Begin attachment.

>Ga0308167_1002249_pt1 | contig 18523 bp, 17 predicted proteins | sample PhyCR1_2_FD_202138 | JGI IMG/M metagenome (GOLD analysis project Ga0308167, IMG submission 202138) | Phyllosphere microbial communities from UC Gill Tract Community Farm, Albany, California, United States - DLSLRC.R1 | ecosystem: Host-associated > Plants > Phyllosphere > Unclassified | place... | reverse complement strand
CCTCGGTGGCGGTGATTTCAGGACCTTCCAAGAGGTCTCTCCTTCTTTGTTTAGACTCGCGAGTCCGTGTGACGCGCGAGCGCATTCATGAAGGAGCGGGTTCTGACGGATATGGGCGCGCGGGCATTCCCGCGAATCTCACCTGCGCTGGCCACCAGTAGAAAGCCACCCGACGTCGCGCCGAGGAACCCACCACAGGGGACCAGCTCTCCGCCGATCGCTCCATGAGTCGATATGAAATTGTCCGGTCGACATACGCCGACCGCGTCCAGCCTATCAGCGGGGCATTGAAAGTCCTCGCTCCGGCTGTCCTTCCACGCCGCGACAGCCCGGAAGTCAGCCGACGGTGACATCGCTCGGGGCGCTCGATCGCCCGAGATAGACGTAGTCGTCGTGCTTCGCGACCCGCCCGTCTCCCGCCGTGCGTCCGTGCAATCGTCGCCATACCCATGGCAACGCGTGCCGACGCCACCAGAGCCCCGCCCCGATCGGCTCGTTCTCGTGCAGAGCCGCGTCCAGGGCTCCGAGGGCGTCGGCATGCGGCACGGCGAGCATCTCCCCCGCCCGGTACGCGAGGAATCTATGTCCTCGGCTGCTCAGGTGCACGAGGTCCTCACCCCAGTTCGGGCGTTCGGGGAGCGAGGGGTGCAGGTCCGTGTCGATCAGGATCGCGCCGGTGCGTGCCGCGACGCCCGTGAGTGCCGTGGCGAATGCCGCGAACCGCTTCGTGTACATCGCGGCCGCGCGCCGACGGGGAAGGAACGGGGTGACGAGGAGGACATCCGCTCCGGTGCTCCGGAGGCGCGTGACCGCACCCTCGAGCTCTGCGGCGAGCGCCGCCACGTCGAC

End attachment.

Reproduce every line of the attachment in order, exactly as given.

>Ga0308167_1002249_pt1 | contig 18523 bp, 17 predicted proteins | sample PhyCR1_2_FD_202138 | JGI IMG/M metagenome (GOLD analysis project Ga0308167, IMG submission 202138) | Phyllosphere microbial communities from UC Gill Tract Community Farm, Albany, California, United States - DLSLRC.R1 | ecosystem: Host-associated > Plants > Phyllosphere > Unclassified | place... | reverse complement strand
CCTCGGTGGCGGTGATTTCAGGACCTTCCAAGAGGTCTCTCCTTCTTTGTTTAGACTCGCGAGTCCGTGTGACGCGCGAGCGCATTCATGAAGGAGCGGGTTCTGACGGATATGGGCGCGCGGGCATTCCCGCGAATCTCACCTGCGCTGGCCACCAGTAGAAAGCCACCCGACGTCGCGCCGAGGAACCCACCACAGGGGACCAGCTCTCCGCCGATCGCTCCATGAGTCGATATGAAATTGTCCGGTCGACATACGCCGACCGCGTCCAGCCTATCAGCGGGGCATTGAAAGTCCTCGCTCCGGCTGTCCTTCCACGCCGCGACAGCCCGGAAGTCAGCCGACGGTGACATCGCTCGGGGCGCTCGATCGCCCGAGATAGACGTAGTCGTCGTGCTTCGCGACCCGCCCGTCTCCCGCCGTGCGTCCGTGCAATCGTCGCCATACCCATGGCAACGCGTGCCGACGCCACCAGAGCCCCGCCCCGATCGGCTCGTTCTCGTGCAGAGCCGCGTCCAGGGCTCCGAGGGCGTCGGCATGCGGCACGGCGAGCATCTCCCCCGCCCGGTACGCGAGGAATCTATGTCCTCGGCTGCTCAGGTGCACGAGGTCCTCACCCCAGTTCGGGCGTTCGGGGAGCGAGGGGTGCAGGTCCGTGTCGATCAGGATCGCGCCGGTGCGTGCCGCGACGCCCGTGAGTGCCGTGGCGAATGCCGCGAACCGCTTCGTGTACATCGCGGCCGCGCGCCGACGGGGAAGGAACGGGGTGACGAGGAGGACATCCGCTCCGGTGCTCCGGAGGCGCGTGACCGCACCCTCGAGCTCTGCGGCGAGCGCCGCCACGTCGAC